Task 2: Clinical Diagnostic Standards – Research Your Target

Step 2 of the process. Review information published by the Lab Test Online to determine specific recommendations for standard diagnostic(s) around the new potential testing targets you identified in Task 1. 

This information would inform the testing experiments developed to determine whether the laboratory could successfully add the test to their offerings.

Task 3 (advanced): Reimbursement Payout Research

Getting familiar with CPT codes is important for this intern role. Find the current procedural terminology (CPT) codes associated with the tests you identified in Task 2. You’d typically use a giant book of CPT codes. For this online task, find CPT via Centers for Medicaid and Medicare Services (CMS) fee schedule. (Download the most current file. You’ll have to accept the terms and download the zip file. CPT codes are found in the excel file.)

Or research CPT codes on Quest’s website and BioFire’s website. 

This information would be used to determine whether enough revenue can be generated by the test given the amount of resources and time needed to complete the test. 

Note: Reimbursement is complicated and highly variable depending on the diagnostic lab. Some labs reimburse on disease and not on the test. Larger labs may also leverage better cost for tests based on volume of orders. Diagnostic lab directors often make decisions first on what’s best for the patient before considering cost.

The Deliverable

The results of each task should be added to a new column of the same spreadsheet.

The Task 1 deliverable will be a list of upper respiratory, sexually transmitted or gastrointestinal disease targets that can be listed in Column A.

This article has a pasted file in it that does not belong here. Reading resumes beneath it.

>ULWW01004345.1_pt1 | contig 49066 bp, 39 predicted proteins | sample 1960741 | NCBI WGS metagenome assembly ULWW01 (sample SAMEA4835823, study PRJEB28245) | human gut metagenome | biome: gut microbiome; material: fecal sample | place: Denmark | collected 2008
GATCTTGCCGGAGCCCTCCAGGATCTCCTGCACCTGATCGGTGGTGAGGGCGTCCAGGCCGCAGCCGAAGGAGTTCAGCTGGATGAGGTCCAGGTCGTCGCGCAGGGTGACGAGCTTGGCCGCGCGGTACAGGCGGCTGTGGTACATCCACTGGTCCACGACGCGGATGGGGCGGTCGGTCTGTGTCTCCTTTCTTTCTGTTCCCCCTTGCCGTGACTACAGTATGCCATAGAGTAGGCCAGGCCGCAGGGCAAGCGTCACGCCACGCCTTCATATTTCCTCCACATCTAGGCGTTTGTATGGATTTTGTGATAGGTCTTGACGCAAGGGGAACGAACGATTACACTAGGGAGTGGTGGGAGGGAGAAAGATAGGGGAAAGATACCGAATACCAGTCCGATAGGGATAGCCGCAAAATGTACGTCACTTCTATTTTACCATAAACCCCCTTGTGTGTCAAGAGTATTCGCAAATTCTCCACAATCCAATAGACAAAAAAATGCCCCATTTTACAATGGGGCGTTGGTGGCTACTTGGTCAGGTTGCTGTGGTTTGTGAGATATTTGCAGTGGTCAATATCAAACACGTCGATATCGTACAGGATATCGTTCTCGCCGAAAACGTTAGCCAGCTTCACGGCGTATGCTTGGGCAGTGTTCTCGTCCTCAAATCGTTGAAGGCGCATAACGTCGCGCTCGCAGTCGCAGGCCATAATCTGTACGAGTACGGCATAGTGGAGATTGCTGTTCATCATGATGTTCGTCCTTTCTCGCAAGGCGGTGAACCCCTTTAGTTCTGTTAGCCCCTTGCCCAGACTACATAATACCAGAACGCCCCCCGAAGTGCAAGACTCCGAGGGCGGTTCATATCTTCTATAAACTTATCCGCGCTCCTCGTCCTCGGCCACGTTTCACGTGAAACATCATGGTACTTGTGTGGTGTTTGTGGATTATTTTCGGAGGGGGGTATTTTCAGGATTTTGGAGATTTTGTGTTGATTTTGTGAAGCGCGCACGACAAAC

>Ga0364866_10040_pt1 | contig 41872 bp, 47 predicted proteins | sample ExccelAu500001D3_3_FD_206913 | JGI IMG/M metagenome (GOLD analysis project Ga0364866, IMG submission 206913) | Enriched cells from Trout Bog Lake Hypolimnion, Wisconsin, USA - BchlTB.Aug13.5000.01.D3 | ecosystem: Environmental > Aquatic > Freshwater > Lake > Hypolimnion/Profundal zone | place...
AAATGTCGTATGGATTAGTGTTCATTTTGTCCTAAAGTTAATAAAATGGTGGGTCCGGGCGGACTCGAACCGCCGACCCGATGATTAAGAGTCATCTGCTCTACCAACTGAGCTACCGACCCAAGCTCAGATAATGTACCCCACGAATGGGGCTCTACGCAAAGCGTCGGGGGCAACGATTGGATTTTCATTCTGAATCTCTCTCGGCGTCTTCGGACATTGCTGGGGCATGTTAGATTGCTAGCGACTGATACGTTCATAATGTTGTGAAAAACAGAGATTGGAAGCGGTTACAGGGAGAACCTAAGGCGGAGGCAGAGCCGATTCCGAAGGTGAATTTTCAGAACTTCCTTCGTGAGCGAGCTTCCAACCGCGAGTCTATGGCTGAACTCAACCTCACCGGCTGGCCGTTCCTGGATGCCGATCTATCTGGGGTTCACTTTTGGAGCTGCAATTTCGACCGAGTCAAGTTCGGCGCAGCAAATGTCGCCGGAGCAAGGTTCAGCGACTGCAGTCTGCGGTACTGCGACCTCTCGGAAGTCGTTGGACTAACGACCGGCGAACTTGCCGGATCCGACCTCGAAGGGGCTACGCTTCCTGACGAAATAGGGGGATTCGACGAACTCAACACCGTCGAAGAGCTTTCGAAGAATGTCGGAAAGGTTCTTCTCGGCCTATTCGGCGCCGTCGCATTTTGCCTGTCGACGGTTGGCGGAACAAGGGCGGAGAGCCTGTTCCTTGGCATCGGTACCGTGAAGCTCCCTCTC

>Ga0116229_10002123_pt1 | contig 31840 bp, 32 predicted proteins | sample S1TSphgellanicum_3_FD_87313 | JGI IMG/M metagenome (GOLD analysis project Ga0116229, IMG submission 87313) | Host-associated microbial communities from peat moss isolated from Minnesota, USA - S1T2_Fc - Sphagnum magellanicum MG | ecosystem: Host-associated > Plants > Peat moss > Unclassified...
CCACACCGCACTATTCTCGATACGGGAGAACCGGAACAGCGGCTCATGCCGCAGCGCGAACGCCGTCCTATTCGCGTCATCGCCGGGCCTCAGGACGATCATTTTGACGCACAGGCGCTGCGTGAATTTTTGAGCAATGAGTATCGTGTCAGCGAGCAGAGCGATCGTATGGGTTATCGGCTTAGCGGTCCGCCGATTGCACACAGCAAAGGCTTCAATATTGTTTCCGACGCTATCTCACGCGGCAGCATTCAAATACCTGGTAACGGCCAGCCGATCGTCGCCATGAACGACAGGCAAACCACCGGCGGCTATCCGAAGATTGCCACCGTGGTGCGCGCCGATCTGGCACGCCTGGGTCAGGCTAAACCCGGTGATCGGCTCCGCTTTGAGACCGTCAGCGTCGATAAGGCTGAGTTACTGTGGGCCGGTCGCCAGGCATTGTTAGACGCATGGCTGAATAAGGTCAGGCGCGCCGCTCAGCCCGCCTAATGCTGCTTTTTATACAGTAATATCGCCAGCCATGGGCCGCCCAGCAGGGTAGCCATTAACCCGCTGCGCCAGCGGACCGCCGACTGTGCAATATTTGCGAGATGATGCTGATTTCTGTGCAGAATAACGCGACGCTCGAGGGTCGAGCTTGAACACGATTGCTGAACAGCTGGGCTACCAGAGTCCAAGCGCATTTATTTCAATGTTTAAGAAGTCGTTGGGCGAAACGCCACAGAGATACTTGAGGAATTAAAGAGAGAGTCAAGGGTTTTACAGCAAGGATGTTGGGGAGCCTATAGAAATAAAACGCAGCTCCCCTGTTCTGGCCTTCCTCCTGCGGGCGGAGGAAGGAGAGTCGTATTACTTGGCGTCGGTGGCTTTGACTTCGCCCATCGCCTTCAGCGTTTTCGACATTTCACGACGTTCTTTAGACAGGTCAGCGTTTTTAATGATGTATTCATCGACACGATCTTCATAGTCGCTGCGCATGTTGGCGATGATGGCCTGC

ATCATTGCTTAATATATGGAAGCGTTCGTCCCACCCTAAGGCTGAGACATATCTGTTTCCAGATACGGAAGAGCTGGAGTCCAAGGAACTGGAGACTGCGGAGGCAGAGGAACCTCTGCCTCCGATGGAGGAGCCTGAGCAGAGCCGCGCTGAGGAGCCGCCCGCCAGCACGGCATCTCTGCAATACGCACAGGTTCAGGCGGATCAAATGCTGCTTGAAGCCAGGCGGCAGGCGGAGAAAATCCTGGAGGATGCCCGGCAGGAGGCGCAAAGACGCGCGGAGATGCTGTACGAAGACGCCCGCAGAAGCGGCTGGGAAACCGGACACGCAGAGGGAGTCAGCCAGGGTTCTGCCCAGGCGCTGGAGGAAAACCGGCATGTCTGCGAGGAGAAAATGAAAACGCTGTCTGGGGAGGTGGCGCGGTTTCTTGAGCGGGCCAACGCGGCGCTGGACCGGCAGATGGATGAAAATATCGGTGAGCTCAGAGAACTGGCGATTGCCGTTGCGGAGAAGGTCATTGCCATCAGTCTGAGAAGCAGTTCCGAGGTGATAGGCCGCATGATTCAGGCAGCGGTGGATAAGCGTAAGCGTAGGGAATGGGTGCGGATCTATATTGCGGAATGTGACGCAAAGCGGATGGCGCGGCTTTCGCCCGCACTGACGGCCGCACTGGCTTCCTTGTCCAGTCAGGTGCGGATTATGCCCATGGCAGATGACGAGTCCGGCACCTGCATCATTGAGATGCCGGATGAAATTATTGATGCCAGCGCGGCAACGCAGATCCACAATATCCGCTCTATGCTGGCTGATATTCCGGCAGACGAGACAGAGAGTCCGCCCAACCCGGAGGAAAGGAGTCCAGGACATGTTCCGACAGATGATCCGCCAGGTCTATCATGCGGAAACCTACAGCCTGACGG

The Task 2 deliverable will be information regarding the diagnostic standards for each of the disease targets you identified in Task 1. You may wish to place each standard in a different column. 

For example, the clinical method that is most effective for diagnosing Chlamydia is molecular testing (standard methods used to diagnose other sexually transmitted diseases are cervical cytology and culture). Other resources to check – Centers for Disease Control and clinical textbooks or medical society guidelines.

The Task 3 deliverable will be CPT codes related to each target and can be added to another column in the spreadsheet. 

In the current example, one code is 87491.

Resources:

Skills used to perform this task:

  • Research
  • Critical thinking
  • Molecular testing (specific knowledge)
  • Curiosity and learning new things
  • Organizing information

Skills used in the field:

  • Project Management
  • Collaboration
  • Organization
  • Communication Skills
  • Problem Solving

Additional tasks:

A professional in the field of Diagnostic Laboratory Operations may also perform these tasks (Insights into Lab Director Responsibilities from COLA, a clinical laboratory accreditation, education and consultation organization):

  • Assess facility for safety and set safety plans
  • Ensure testing systems and procedures produce high quality, accurate, and pertinent results
  • Ensure compliance with local, state, and federal regulations
  • Manage Personnel 
  • Communicate effectively with healthcare providers (clients and providers) about laboratory’s test results

You are viewing a job simulation. To get started, set up SMART Goals to perform this simulation in a reasonable timeline. If you have completed the task, fill out the Self-Reflection Sheet.

Simulation author: Sarah Peterson, PhD, in collaboration with Emory and Georgia Tech’s NIH BEST.
This simulation was vetted by professionals in the Greater Atlanta Area and St. Louis.